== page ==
Despite the impact of the COVID-19 epidemic, the Southwestern Chinese city of Chengdu registered a stellar foreign trade performance in the first half of this year.

Chengdu’s Total Foreign Trade Volume from January to June topped 323 billion yuan (about 46 billion U.S. dollars), up 23.5 percent from the same period last year.

The City’s Foreign Trade rebounded strongly since March, recording double-digit monthly growth ever since, said Pan Xudong, Official with Chengdu Customs.

“The spread of the COVID-19 Epidemic has put immense pressure on the global supply chain,” said Liu Zimin, Professor with Southwest University, based in southwest China’s Chongqing municipality.

“However, western Chinese cities such as Chengdu have taken effective measures on curbing the epidemic and resuming production, which enable them to provide stable supplies of goods to Foreign Trade Partners.”

This sends a strong message to the world that the epidemic will not impede China’s opening-up, said Liu, who was a visiting scholar at Harvard University.

In late February, automaker Volvo’s plant in Chengdu gradually resumed its exports to the European market, shipping products to European countries via China-Europe freight trains.

In the first half of this year, the number of exported made-in-Chengdu Volvo vehicles rose 38.7 percent, compared with the same period last year, according to Volvo Cars China.

Over the past months, local authorities in Chengdu swiftly implemented policies to help resume an air freight network that had been impacted by the epidemic.

At the height of the epidemic, the lack of air freight capacity, which was caused by the grounding of passenger flights, led to serious cargo backlog and an upsurge in rates, said Guo Wei, head of Central West District of DHL Global Forwarding (China) Co., Ltd.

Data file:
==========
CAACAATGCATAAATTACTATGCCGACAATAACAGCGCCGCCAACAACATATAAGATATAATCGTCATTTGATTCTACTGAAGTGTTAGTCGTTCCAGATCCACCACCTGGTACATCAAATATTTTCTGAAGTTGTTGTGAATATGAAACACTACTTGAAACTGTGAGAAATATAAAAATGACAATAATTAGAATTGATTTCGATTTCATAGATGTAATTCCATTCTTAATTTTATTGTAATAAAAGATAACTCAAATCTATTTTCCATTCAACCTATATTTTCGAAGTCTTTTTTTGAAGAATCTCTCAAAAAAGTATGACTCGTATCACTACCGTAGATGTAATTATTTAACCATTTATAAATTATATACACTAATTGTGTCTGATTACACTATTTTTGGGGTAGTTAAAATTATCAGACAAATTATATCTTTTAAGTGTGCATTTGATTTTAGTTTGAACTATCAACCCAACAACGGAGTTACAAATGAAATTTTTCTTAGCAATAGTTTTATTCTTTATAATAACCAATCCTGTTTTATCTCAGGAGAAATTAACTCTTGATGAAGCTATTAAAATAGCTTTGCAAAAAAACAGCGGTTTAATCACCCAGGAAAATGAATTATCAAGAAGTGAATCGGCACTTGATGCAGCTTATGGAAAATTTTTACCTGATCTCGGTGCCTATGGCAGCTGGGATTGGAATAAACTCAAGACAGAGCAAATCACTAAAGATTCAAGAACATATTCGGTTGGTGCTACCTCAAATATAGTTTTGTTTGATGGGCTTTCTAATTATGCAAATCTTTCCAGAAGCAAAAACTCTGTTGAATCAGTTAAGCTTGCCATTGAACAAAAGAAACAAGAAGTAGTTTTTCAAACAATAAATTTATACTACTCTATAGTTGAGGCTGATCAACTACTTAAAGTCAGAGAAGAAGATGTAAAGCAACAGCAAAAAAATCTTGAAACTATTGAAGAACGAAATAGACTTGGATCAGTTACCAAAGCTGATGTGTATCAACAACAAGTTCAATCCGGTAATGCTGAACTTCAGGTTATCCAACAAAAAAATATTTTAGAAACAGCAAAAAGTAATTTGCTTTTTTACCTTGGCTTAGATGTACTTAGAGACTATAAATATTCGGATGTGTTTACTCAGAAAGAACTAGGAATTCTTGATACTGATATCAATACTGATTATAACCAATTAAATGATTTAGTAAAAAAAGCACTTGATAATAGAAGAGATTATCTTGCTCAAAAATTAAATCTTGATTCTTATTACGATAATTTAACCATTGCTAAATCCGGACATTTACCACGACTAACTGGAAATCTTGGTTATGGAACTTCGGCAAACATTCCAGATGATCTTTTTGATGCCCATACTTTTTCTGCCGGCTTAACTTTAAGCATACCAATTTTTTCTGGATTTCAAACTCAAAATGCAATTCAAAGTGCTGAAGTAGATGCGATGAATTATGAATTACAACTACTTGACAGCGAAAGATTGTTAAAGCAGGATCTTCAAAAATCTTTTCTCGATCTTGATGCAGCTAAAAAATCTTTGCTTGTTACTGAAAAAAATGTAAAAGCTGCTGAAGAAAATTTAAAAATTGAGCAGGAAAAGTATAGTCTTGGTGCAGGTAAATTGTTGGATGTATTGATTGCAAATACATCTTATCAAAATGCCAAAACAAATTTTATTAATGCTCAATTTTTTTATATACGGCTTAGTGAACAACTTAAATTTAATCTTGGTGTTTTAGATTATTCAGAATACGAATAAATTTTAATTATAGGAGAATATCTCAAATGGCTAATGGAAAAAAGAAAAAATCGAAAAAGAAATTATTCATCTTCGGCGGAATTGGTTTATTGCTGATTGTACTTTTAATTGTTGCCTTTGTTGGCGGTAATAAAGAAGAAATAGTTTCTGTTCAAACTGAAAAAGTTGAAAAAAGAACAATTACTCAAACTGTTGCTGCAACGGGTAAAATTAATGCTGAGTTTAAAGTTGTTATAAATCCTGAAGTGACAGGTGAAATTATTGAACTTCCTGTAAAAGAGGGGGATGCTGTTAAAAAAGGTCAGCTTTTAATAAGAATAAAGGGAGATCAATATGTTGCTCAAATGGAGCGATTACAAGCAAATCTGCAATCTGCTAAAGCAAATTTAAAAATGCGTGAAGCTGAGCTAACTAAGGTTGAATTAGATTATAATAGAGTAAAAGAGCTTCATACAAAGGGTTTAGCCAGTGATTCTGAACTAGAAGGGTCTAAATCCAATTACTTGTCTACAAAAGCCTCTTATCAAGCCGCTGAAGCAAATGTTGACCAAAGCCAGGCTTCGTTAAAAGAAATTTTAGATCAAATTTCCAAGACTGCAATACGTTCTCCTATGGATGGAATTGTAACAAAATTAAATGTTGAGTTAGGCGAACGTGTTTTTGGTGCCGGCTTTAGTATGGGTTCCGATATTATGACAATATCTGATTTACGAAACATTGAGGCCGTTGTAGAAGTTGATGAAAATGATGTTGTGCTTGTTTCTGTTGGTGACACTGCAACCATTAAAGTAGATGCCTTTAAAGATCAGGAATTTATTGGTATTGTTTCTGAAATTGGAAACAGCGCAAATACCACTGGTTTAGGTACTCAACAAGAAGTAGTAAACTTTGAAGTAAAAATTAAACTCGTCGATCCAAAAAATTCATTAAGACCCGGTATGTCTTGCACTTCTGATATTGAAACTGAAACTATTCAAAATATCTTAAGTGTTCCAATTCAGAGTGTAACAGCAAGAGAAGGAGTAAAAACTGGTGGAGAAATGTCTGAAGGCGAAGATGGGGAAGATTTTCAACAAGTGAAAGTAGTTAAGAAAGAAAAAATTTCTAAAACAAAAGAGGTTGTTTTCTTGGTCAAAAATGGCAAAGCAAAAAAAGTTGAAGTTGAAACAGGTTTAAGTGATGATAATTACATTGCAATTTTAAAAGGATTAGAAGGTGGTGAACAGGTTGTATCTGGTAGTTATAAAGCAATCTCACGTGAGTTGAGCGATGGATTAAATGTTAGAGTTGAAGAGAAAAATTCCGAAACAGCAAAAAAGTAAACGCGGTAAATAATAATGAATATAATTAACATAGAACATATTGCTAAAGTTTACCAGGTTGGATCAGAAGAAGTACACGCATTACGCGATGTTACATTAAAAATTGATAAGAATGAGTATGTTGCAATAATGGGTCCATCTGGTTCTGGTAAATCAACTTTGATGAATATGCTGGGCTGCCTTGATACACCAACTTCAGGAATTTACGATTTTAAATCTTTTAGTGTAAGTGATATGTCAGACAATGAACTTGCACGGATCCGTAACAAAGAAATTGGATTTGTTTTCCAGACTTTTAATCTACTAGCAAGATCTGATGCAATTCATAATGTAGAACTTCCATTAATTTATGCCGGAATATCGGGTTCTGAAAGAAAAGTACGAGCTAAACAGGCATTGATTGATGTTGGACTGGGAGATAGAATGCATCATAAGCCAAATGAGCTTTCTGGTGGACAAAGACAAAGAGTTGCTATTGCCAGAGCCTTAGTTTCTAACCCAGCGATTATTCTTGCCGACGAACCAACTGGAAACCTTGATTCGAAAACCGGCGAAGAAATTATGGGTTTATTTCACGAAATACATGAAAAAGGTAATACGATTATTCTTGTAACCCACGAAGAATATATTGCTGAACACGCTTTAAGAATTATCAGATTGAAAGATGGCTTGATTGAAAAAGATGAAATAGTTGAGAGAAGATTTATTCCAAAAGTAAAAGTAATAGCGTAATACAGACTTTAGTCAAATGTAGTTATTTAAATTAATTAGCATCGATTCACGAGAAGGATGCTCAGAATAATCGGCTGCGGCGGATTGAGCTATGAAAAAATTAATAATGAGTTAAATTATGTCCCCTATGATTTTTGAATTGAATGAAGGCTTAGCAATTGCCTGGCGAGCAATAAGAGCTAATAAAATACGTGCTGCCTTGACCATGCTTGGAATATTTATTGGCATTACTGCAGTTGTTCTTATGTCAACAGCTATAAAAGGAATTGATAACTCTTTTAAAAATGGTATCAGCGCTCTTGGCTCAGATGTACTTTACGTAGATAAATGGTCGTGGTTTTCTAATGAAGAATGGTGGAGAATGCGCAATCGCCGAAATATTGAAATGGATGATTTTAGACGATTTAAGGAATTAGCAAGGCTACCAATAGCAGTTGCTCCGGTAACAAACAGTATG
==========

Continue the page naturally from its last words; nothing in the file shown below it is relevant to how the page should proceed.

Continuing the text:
With government policies, such as subsidies, secured cabotage, and improved customs and ground support services, DHL was able to clear its backlog and help local businesses resume trading, added Guo.

“Efforts to stabilise the global supply chain had made Chengdu Shuangliu International Airport one of the busiest airports in the world in May,” said Xia Ying, a customs and logistics official with the Chengdu municipal government.

In June, the year-on-year decline in cargo flights and handling capacity of the airport had narrowed to single-digit, according to data from Southwest Regional Administration of Civil Aviation Administration of China.

For years, China has pushed for a broader opening-up in its vast western regions. Since 2017, China has set up five pilot free trade zones (FTZs) in provincial-level western regions, in a bid to improve the business environment and widen opening-up.

Meanwhile, the China-Europe freight train services, many of which depart from western Chinese cities, have emerged as an important logistics channel that helps ensure smooth trade between China and Europe.

The number of China-Europe freight trains rose significantly during the first half of this year, with a total of 5,122 train trips made, up 36 percent year on year, according to the China State Railway Group. Zhou Mi, Researcher with the Chinese Academy of International Trade & Economic Cooperation affiliated to the Ministry of Commerce said;

“As the Belt & Road construction continues, China’s opening-up has gradually expanded to the hinterland in the west”

The capabilities of China’s western regions to provide logistics support to the high-tech sector, as well as its supply of high-calibre talent, remains a huge magnet for foreign investors, said Zhou, adding that China’s western regions constitute a market with huge potential.